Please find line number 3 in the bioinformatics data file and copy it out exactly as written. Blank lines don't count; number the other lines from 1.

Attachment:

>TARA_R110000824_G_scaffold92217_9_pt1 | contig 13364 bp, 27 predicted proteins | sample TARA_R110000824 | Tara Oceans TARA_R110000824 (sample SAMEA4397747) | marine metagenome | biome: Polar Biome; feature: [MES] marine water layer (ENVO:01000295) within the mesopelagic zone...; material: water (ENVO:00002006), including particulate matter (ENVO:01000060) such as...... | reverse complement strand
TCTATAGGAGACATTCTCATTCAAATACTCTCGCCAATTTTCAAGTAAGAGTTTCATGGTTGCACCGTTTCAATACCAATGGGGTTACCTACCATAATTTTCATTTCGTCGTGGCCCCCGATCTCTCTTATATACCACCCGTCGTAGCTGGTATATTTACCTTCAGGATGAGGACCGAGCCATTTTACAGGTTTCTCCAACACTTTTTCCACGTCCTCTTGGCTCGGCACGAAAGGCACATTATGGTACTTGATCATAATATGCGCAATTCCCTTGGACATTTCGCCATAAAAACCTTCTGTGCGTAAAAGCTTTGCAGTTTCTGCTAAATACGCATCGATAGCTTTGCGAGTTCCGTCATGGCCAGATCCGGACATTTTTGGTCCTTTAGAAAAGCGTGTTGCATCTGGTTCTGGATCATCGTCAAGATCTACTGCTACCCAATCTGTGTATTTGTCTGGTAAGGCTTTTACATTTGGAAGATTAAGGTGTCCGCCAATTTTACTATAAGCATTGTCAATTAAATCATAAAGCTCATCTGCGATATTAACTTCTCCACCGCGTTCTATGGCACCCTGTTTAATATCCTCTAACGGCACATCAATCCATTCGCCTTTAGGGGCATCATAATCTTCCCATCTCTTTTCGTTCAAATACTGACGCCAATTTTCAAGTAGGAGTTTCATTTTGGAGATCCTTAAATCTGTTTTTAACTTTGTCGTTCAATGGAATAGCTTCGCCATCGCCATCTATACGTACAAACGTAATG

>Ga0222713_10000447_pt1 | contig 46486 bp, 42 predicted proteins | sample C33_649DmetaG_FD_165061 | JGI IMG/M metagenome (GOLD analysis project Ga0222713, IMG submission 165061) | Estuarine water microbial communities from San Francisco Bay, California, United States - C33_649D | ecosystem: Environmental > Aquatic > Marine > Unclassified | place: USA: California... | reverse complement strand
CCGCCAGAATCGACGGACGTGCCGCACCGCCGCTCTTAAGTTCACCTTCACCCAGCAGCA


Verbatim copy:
>Ga0222713_10000447_pt1 | contig 46486 bp, 42 predicted proteins | sample C33_649DmetaG_FD_165061 | JGI IMG/M metagenome (GOLD analysis project Ga0222713, IMG submission 165061) | Estuarine water microbial communities from San Francisco Bay, California, United States - C33_649D | ecosystem: Environmental > Aquatic > Marine > Unclassified | place: USA: California... | reverse complement strand